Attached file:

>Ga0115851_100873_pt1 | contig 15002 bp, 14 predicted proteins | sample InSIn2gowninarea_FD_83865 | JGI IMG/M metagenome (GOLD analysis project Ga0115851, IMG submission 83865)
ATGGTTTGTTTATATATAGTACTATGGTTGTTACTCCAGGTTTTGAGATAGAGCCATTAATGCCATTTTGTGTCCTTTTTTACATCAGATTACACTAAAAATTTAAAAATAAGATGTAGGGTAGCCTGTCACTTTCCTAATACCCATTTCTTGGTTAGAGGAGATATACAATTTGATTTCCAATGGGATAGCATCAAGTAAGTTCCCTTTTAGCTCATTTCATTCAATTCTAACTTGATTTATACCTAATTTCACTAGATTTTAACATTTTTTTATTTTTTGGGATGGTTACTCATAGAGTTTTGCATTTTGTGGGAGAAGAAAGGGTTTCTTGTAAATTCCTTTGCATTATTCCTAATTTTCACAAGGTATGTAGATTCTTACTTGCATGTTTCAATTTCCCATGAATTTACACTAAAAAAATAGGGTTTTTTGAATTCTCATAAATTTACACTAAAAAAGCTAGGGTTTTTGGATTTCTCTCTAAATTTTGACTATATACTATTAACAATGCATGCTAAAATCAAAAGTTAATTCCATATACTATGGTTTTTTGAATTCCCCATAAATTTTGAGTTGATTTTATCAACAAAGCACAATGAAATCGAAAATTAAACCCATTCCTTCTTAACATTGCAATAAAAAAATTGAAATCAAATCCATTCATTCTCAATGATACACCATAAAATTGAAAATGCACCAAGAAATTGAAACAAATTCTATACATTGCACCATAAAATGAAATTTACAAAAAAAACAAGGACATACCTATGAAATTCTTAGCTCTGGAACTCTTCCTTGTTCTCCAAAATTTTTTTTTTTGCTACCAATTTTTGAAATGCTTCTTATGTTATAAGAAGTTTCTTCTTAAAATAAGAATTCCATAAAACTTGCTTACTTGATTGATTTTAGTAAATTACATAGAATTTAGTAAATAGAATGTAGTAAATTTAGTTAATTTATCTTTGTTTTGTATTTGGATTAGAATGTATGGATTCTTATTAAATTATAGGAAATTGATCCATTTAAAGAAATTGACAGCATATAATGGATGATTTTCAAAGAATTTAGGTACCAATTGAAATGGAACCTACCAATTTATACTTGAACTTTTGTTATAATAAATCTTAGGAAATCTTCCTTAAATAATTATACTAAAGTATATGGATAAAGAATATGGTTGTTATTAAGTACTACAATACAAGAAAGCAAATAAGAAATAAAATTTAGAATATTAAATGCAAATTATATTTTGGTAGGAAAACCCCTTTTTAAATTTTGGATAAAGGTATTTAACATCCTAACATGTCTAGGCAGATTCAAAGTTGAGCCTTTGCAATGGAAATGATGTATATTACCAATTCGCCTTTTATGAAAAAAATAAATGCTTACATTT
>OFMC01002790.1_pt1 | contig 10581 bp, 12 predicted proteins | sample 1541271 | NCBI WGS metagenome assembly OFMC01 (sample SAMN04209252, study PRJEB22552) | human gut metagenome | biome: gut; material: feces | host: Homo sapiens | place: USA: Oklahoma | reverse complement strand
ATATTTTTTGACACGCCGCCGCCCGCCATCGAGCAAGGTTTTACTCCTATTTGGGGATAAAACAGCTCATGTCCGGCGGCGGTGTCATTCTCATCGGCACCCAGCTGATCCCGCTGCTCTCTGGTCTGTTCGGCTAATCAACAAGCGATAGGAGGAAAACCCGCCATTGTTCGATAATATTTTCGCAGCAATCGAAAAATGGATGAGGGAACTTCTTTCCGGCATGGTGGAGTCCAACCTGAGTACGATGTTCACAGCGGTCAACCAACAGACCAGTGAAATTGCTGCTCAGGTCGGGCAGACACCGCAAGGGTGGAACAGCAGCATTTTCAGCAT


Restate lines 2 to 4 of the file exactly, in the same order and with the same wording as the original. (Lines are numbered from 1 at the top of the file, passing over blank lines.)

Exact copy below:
ATGGTTTGTTTATATATAGTACTATGGTTGTTACTCCAGGTTTTGAGATAGAGCCATTAATGCCATTTTGTGTCCTTTTTTACATCAGATTACACTAAAAATTTAAAAATAAGATGTAGGGTAGCCTGTCACTTTCCTAATACCCATTTCTTGGTTAGAGGAGATATACAATTTGATTTCCAATGGGATAGCATCAAGTAAGTTCCCTTTTAGCTCATTTCATTCAATTCTAACTTGATTTATACCTAATTTCACTAGATTTTAACATTTTTTTATTTTTTGGGATGGTTACTCATAGAGTTTTGCATTTTGTGGGAGAAGAAAGGGTTTCTTGTAAATTCCTTTGCATTATTCCTAATTTTCACAAGGTATGTAGATTCTTACTTGCATGTTTCAATTTCCCATGAATTTACACTAAAAAAATAGGGTTTTTTGAATTCTCATAAATTTACACTAAAAAAGCTAGGGTTTTTGGATTTCTCTCTAAATTTTGACTATATACTATTAACAATGCATGCTAAAATCAAAAGTTAATTCCATATACTATGGTTTTTTGAATTCCCCATAAATTTTGAGTTGATTTTATCAACAAAGCACAATGAAATCGAAAATTAAACCCATTCCTTCTTAACATTGCAATAAAAAAATTGAAATCAAATCCATTCATTCTCAATGATACACCATAAAATTGAAAATGCACCAAGAAATTGAAACAAATTCTATACATTGCACCATAAAATGAAATTTACAAAAAAAACAAGGACATACCTATGAAATTCTTAGCTCTGGAACTCTTCCTTGTTCTCCAAAATTTTTTTTTTTGCTACCAATTTTTGAAATGCTTCTTATGTTATAAGAAGTTTCTTCTTAAAATAAGAATTCCATAAAACTTGCTTACTTGATTGATTTTAGTAAATTACATAGAATTTAGTAAATAGAATGTAGTAAATTTAGTTAATTTATCTTTGTTTTGTATTTGGATTAGAATGTATGGATTCTTATTAAATTATAGGAAATTGATCCATTTAAAGAAATTGACAGCATATAATGGATGATTTTCAAAGAATTTAGGTACCAATTGAAATGGAACCTACCAATTTATACTTGAACTTTTGTTATAATAAATCTTAGGAAATCTTCCTTAAATAATTATACTAAAGTATATGGATAAAGAATATGGTTGTTATTAAGTACTACAATACAAGAAAGCAAATAAGAAATAAAATTTAGAATATTAAATGCAAATTATATTTTGGTAGGAAAACCCCTTTTTAAATTTTGGATAAAGGTATTTAACATCCTAACATGTCTAGGCAGATTCAAAGTTGAGCCTTTGCAATGGAAATGATGTATATTACCAATTCGCCTTTTATGAAAAAAATAAATGCTTACATTT
>OFMC01002790.1_pt1 | contig 10581 bp, 12 predicted proteins | sample 1541271 | NCBI WGS metagenome assembly OFMC01 (sample SAMN04209252, study PRJEB22552) | human gut metagenome | biome: gut; material: feces | host: Homo sapiens | place: USA: Oklahoma | reverse complement strand
ATATTTTTTGACACGCCGCCGCCCGCCATCGAGCAAGGTTTTACTCCTATTTGGGGATAAAACAGCTCATGTCCGGCGGCGGTGTCATTCTCATCGGCACCCAGCTGATCCCGCTGCTCTCTGGTCTGTTCGGCTAATCAACAAGCGATAGGAGGAAAACCCGCCATTGTTCGATAATATTTTCGCAGCAATCGAAAAATGGATGAGGGAACTTCTTTCCGGCATGGTGGAGTCCAACCTGAGTACGATGTTCACAGCGGTCAACCAACAGACCAGTGAAATTGCTGCTCAGGTCGGGCAGACACCGCAAGGGTGGAACAGCAGCATTTTCAGCAT